There is something about caves, spring creeks, steep rocky valleys and unknown places that inspire the imagination.
Imagine a spot where a large stream emerges cold from the rock, yawning hidden caves can be discovered around nearly every turn, ruins dot the landscape yet you have the place all to yourself. Moreover, imagine such a place is located within Indiana.
If you’ve visited Cave River Valley (CRV) Nature Preserve, you know this isn’t a dream but a reality at one of Indiana’s newest, and least publicized, public properties. In our reasonably-well-traveled opinion, it is also one of the most special places in the entire Hoosier state.
This 300+ acre property was initially purchased by The Nature Conservancy, then by the state of Indiana through a U.S. Fish and Wildlife Service Endangered Species grant in 2008. Since that time, plans to further develop the property to include trails, a small primitive campground and restoration of natural features have stalled due to budget problems. However, in some ways this neglect actually adds to the charm and wild feel of the place.
Located north of Campbellsburg and 18 miles east of Spring Mill State Park, CRV is tough to find (see WildIndiana.com for a detailed location map) as there are no signs directing visitors to the place until you actually arrive on-site. Once there, aside from a new gate, some road improvement and three new interpretive signs, the property isn’t much different than when we first discovered it 15 years ago when it was a ramshackle privately-owned caving park open to the general public.
The road leading down to the valley has been improved with a load of gravel and on a recent visit, the open gate at the entrance allowed our high-clearance vehicle to park near the next gate blocking the road into the valley. The road splits and also continues straight from this point but all the interesting scenery lies down the closed road.
After taking the downhill hike on the road, you arrive at a scraggly grass meadow surrounded by steep limestone cliffs and dotted with spooky ruins that give the appearance of someplace you shouldn’t really be.
The area was once a thriving business and tourist destination. It has been the site of several mills and later became a tourist destination when the owners built a dam and charged 10 cents for a boat ride into River Cave. There is even the mosquito-infested remains of a trout pond that was fed by the waters of the cave.
The two biggest caves on the property are River and Endless Caves. River cave lies at the head of the valley behind the dilapidated and vandalized log cabin. As you get close, the roar of water pouring over the ramshackle dam is a siren song as you pick your way upstream on slick moss-shrouded rocks that are reminiscent of a trout stream in the Smoky Mountains. Be very careful as taking a spill is quite likely.
River cave supposedly has one of the longest straight cave passages in the world at 600 feet and is home to several endangered species including blind cave fish and blind crayfish.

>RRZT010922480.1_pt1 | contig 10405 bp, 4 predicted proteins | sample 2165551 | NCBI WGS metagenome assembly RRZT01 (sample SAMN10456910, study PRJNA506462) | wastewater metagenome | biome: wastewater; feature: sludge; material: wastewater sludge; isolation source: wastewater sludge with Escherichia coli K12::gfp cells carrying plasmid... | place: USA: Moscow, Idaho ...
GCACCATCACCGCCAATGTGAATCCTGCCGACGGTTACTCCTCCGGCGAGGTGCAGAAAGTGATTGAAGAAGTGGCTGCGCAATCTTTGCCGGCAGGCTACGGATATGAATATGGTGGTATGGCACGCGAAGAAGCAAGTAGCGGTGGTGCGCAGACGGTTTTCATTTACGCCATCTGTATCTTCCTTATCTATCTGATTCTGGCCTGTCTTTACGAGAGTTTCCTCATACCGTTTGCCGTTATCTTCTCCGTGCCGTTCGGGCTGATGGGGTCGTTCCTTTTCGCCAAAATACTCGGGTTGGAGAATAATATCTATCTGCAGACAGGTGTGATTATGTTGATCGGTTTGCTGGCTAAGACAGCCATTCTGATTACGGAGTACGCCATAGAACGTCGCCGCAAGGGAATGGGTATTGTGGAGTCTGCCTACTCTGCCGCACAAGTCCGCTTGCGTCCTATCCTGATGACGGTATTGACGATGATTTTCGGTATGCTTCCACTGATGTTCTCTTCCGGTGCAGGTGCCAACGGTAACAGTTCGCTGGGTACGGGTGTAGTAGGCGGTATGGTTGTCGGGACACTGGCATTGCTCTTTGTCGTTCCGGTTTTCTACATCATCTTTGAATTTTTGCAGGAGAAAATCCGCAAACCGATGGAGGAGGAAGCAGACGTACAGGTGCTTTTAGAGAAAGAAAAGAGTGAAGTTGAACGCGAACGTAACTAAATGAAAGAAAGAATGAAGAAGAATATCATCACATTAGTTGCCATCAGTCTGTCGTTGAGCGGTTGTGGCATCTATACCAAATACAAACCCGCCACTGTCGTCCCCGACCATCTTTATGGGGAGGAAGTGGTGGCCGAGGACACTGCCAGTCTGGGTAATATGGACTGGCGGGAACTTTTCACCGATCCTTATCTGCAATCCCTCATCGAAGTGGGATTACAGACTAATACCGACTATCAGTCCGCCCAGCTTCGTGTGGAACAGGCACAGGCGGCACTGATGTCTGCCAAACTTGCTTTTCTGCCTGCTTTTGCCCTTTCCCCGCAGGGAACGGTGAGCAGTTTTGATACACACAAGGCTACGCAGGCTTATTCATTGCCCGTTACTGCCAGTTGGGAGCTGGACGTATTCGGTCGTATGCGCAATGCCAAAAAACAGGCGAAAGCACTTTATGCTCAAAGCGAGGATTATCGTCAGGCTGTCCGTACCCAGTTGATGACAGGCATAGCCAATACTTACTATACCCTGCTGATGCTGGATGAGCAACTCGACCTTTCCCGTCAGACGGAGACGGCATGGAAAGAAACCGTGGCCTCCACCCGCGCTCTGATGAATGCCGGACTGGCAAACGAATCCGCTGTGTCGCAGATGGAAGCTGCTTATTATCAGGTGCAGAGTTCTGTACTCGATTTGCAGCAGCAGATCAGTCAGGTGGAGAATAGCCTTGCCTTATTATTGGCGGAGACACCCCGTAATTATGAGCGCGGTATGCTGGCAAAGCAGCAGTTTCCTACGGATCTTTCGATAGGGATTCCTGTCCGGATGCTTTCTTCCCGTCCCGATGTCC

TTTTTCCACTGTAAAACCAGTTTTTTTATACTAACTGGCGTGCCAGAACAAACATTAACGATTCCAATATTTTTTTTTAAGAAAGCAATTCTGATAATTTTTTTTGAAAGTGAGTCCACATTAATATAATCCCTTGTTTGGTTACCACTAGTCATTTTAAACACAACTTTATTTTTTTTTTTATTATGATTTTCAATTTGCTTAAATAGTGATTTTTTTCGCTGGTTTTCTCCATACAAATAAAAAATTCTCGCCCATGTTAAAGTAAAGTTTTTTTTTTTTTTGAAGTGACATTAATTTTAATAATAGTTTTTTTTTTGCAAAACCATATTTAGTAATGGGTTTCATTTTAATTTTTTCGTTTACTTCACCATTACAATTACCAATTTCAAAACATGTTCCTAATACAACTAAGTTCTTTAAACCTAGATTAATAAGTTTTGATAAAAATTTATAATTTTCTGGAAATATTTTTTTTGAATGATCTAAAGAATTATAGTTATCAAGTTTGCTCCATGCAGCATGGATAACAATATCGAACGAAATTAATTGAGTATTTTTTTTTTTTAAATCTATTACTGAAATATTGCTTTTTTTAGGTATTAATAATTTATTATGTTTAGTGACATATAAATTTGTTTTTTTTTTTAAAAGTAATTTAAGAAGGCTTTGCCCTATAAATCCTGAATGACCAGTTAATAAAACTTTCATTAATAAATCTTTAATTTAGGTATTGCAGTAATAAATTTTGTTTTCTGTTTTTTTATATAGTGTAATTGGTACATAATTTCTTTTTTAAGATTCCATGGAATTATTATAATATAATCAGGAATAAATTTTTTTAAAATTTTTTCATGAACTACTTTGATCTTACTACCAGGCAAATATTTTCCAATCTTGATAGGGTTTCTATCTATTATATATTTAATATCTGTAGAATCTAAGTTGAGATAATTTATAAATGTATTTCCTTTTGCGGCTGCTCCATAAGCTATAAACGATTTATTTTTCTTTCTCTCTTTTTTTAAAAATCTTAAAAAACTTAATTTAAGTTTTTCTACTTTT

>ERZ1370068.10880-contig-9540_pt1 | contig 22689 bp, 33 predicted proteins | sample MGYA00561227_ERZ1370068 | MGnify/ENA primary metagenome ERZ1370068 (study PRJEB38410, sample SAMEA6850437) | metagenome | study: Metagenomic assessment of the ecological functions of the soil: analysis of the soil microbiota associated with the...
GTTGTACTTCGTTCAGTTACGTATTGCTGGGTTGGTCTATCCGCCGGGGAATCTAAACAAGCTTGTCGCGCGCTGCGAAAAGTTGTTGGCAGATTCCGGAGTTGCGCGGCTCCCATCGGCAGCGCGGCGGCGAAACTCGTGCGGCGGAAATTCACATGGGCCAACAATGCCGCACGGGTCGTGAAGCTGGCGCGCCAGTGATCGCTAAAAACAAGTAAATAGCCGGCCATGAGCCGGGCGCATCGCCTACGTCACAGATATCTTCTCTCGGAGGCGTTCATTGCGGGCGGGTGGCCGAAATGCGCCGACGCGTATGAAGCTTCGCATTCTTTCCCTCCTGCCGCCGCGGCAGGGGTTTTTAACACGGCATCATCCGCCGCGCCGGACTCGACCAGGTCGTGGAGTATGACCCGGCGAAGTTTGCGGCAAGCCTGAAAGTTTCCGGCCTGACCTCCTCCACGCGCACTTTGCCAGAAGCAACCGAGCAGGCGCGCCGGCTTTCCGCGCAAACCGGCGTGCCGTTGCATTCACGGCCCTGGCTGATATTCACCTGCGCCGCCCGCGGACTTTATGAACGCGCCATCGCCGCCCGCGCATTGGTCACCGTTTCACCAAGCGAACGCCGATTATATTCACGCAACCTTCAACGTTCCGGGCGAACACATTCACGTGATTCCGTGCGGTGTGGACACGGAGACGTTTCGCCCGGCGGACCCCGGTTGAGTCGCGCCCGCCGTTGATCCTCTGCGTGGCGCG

After (carefully) exploring, head back downstream to the open-air shelter house to find an interpretive sign discussing the endangered Indiana bat. Beyond the sign there are old stone steps that lead up the hill a short distance. Just over the ridge, you’ll find the yawning mouth of Endless cave, one of the state’s largest with nearly 7000 feet of mapped passageways.
Endless cave is one of the largest and most important wintering sites for the Indiana bat in the state. Both River and Endless cave have been closed due to the threat of White-Nose Virus (WNV) but recently re-opened for tours during the summer months by private groups that receive a permit from Spring Mill State Park.
You can enter the mouth of the cave for 30 yards until calf deep water and ultimately, a steel gate stops your progress.
The valley itself continues downstream for a distance, eventually leaving preserve boundaries. A major side valley holds the remains of a lake that provided recreation for early park visitors. The lake’s levee was breached years ago and the valley is undergoing natural succession to forest.
Though quite exceptional, the nature preserve is seldom visited. In our five trips there over the years, we’ve run into exactly three people, one of which was a trout fisherman on our first visit who claimed the stream held a few brown trout. Considering the water source, it certainly seems possible though it is likely the stream couldn’t support much angling pressure.
Be careful at CRV. Exceptionally slick rocks around the caves and stream invite trouble, as do the caves themselves. Do not enter any cave without permission, proper training and equipment. Most are closed anyway due to the threat of WNV.
The area is home to copperhead snakes and the old cabin and other building ruins look marvelously “snaky.” The stream areas are also home to literal clouds of flying insects that are only bothersome but at times can be overwhelming.
We hope that the property eventually does get its long-planned makeover and is finally spruced up so more folks can enjoy this unique area. Until that time, however, if you’re looking for an adventure that really feels wild and unique, CRV awaits.